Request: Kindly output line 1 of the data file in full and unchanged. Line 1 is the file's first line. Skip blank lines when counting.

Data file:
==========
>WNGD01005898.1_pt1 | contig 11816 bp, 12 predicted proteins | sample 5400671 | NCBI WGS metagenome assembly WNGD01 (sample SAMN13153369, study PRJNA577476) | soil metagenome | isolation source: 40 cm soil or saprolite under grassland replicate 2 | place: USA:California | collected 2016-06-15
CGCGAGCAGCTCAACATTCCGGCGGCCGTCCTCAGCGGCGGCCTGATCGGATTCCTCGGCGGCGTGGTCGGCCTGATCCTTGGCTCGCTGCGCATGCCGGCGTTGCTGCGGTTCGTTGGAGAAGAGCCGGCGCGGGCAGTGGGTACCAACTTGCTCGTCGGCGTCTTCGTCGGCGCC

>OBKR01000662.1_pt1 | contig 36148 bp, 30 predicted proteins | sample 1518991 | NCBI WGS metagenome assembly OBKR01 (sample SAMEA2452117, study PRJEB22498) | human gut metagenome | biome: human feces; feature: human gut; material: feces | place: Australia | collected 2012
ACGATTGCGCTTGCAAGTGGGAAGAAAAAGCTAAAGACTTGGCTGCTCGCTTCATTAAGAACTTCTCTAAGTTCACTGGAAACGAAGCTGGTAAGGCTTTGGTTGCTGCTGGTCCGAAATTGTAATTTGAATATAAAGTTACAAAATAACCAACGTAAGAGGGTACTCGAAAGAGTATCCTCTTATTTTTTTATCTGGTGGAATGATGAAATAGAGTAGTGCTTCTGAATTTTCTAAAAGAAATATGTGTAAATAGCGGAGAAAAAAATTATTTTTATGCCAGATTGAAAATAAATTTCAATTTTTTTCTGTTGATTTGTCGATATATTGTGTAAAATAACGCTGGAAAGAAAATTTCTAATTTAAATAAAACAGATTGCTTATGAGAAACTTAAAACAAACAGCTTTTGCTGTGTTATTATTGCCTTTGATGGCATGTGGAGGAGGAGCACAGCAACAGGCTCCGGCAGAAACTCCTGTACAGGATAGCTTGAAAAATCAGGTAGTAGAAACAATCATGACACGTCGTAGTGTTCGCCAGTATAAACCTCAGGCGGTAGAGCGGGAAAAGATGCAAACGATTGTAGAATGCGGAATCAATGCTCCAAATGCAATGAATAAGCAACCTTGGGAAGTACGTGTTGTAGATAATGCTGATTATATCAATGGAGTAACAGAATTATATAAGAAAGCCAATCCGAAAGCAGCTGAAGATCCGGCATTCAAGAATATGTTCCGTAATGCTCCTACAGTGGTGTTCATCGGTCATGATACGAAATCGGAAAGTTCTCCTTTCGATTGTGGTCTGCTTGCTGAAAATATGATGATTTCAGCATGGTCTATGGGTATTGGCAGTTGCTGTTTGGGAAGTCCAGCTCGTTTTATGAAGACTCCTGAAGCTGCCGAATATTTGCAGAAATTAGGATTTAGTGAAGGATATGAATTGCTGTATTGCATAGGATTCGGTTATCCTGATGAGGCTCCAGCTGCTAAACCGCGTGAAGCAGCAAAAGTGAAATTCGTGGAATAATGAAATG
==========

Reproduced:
>WNGD01005898.1_pt1 | contig 11816 bp, 12 predicted proteins | sample 5400671 | NCBI WGS metagenome assembly WNGD01 (sample SAMN13153369, study PRJNA577476) | soil metagenome | isolation source: 40 cm soil or saprolite under grassland replicate 2 | place: USA:California | collected 2016-06-15